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What Will the Classroom Look Like a Year From Now?

As no one can fully predict what the future holds (who could have predicted a pandemic?), this post may pose more questions than answers. But considering the future and planning for its best impact has never been a bad thing.

We started the second part of the 2019-20 school year just as many other second semesters in years past. The holiday break was over, students were reminiscent of all of the memories made, gifts given (well, probably received), and they were reluctantly waking up to the start of a new semester. As the days progressed and we started to hear about this virus that was impacting the other side of the planet, we ignorantly yet blissfully moved through our lives and school days dreaming of Spring Break 2020.

As the first of March rolled around, we started learning more about COVID-19 and the impact it could have on our lives. We never imagined that in a few short weeks, parents and other family members would become homeschool teachers, and teachers would be quickly enrolled in a crash course of “Online Learning Ninja 101.” Education as we have known it for decades would be drastically different for weeks, months, and as we soon found out… the remainder of the school year.

As an eLearning Specialist, I’ve been the torch bearer for educational technology integration for the past 20+ years. Seeing first hand the powerful impact of technology in the classroom, I’ve worked with educators to help them differentiate the learning of students in their classrooms using online resources that promote the Four C’s: Communication, Collaboration, Creativity, and Critical Thinking.

It started in the early days with email and progressed to WEB 2.0 tools where social media and two-way online communication were all the rage. There were critical thinking resources like Inspiration Software and creativity tools and websites were plentiful. And finally, there arrived the collaboration and communication giant: Google.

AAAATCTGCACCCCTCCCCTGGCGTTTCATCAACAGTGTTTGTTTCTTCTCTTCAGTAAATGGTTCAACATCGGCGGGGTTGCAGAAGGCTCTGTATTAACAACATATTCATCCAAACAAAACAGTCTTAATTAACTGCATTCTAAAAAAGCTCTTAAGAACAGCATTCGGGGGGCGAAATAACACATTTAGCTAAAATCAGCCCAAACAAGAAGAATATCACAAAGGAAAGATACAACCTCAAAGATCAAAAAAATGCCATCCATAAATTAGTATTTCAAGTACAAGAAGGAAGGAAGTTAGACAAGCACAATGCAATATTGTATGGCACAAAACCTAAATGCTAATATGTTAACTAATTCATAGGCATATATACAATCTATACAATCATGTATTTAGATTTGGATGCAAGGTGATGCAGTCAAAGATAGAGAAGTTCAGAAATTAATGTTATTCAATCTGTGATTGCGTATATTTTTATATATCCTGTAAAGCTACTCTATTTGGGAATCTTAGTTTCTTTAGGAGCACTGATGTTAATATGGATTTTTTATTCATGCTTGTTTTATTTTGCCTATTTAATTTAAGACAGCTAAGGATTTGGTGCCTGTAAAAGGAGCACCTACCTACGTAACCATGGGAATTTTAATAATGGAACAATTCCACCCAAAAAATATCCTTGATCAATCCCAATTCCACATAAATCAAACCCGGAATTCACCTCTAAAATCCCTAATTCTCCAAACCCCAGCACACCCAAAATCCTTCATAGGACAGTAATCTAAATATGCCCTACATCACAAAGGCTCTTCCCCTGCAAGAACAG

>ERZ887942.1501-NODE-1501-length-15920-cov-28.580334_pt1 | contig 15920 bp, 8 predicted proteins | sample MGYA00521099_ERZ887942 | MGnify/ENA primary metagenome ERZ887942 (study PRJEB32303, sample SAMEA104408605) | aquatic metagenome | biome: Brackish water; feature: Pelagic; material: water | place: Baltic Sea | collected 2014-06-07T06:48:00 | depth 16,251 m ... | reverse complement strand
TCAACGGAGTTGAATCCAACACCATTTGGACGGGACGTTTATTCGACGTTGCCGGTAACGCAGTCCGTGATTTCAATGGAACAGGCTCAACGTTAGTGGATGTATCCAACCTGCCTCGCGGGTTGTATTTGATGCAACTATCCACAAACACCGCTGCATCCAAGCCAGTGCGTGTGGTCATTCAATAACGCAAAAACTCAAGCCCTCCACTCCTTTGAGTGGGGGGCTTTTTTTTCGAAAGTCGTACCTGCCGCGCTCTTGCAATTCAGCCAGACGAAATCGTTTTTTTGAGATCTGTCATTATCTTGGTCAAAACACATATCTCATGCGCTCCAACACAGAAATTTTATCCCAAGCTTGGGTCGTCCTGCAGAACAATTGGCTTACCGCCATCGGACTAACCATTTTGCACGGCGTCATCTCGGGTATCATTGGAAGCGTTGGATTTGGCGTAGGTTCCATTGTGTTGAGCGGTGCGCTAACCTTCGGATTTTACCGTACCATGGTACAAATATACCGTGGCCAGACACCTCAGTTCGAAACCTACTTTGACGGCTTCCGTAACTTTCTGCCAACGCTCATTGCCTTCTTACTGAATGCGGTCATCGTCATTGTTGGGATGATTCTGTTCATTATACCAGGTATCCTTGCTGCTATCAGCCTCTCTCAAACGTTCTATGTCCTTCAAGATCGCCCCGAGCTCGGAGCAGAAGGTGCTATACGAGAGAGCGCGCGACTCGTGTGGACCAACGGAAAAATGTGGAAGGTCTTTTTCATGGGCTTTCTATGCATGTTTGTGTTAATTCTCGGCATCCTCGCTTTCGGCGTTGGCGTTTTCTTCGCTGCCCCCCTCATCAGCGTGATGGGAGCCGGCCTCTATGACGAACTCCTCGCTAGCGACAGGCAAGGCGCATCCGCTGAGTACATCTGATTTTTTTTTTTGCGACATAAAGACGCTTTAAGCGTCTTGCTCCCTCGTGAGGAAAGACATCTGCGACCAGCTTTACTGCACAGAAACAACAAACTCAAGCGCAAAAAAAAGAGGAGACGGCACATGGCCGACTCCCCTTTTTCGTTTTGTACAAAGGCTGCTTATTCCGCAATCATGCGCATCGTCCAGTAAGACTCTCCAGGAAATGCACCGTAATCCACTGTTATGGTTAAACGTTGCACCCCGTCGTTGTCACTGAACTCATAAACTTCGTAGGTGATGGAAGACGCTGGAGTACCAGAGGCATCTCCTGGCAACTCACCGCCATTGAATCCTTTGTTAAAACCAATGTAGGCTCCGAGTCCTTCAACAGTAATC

Educators are encountering a new world—one where the four walls of the classroom have been blasted to smithereens in a few short weeks. Will education go back to its “Old Normal,” or will education embrace the greatness that can come when non-traditional resources are utilized to meet the needs of all learners? Certainly learners have changed and progressed in their learning styles, yet we still educate students as if we are still living in the agrarian society of yesteryear that woke with the rooster and ended with a whistle and the sun setting.

That society has learned a new word… ZOOM! It used to be the title of a TV show in the 70’s. It used to be an onomatopoeia used by children as they flew a toy plane around the living room. And now? Now it is a verb used for connection. “Should we Zoom tonight and finalize plans for our party?” It is an adjective to describe a type of call you might make. “Can we get on a Zoom call this afternoon to discuss our business trip?” Yes, Zoom has transformed the way we communicate, connect, create, and think critically.

Here Come the Questions…

Now that most of the business and education worlds have been connecting solely via some kind of video conferencing tool for the past three months (Skype, Teams, Hangouts, Zoom), what will the classroom look like when school starts back in August? Will it return to the same four walls it left at the beginning of March 2020, or will it transform into something new based on the abilities discovered when those walls were broken down?

And if/when that transformation happens, what will the education professional look like? Will the same list of responsibilities be required of educators as in the past? Certainly facilitating a learning conversation among desks and chairs looks much different than doing the same via an asynchronous digital connection.

As an online educator myself, there is a completely different skill set needed to address the needs of students in a virtual environment versus a physical one. How will our educational workforce acquire the skills needed to successfully guide students through their learning years? How will we know if they are performing appropriately and meeting the needs of all of their learners effectively so that we can ultimately provide the professional development needed for improvement? These are just a few of the questions that need answers as we head back to school and think about what “Classroom 2.020” and beyond looks like.


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